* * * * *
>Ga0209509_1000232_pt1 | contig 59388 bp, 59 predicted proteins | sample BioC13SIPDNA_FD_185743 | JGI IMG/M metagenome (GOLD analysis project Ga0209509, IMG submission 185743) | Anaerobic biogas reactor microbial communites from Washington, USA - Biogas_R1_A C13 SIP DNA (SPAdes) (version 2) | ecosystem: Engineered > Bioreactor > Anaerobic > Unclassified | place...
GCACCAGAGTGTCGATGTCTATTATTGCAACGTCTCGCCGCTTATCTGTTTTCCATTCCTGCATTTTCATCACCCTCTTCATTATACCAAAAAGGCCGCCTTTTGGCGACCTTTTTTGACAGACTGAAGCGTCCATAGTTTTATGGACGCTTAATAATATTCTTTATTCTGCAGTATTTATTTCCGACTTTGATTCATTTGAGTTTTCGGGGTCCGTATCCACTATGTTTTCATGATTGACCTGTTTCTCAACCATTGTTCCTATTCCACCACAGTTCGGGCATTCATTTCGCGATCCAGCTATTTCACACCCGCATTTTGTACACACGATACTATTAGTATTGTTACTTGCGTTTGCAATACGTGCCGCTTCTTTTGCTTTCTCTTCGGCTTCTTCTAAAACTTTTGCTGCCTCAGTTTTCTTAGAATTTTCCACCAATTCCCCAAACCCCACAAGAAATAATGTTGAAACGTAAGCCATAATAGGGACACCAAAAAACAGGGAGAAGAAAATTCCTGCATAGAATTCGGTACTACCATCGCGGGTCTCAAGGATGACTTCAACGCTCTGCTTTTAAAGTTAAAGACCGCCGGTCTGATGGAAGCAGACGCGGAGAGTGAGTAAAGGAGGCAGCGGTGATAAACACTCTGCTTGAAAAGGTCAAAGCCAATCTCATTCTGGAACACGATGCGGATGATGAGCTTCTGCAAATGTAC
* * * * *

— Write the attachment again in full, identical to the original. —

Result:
>Ga0209509_1000232_pt1 | contig 59388 bp, 59 predicted proteins | sample BioC13SIPDNA_FD_185743 | JGI IMG/M metagenome (GOLD analysis project Ga0209509, IMG submission 185743) | Anaerobic biogas reactor microbial communites from Washington, USA - Biogas_R1_A C13 SIP DNA (SPAdes) (version 2) | ecosystem: Engineered > Bioreactor > Anaerobic > Unclassified | place...
GCACCAGAGTGTCGATGTCTATTATTGCAACGTCTCGCCGCTTATCTGTTTTCCATTCCTGCATTTTCATCACCCTCTTCATTATACCAAAAAGGCCGCCTTTTGGCGACCTTTTTTGACAGACTGAAGCGTCCATAGTTTTATGGACGCTTAATAATATTCTTTATTCTGCAGTATTTATTTCCGACTTTGATTCATTTGAGTTTTCGGGGTCCGTATCCACTATGTTTTCATGATTGACCTGTTTCTCAACCATTGTTCCTATTCCACCACAGTTCGGGCATTCATTTCGCGATCCAGCTATTTCACACCCGCATTTTGTACACACGATACTATTAGTATTGTTACTTGCGTTTGCAATACGTGCCGCTTCTTTTGCTTTCTCTTCGGCTTCTTCTAAAACTTTTGCTGCCTCAGTTTTCTTAGAATTTTCCACCAATTCCCCAAACCCCACAAGAAATAATGTTGAAACGTAAGCCATAATAGGGACACCAAAAAACAGGGAGAAGAAAATTCCTGCATAGAATTCGGTACTACCATCGCGGGTCTCAAGGATGACTTCAACGCTCTGCTTTTAAAGTTAAAGACCGCCGGTCTGATGGAAGCAGACGCGGAGAGTGAGTAAAGGAGGCAGCGGTGATAAACACTCTGCTTGAAAAGGTCAAAGCCAATCTCATTCTGGAACACGATGCGGATGATGAGCTTCTGCAAATGTAC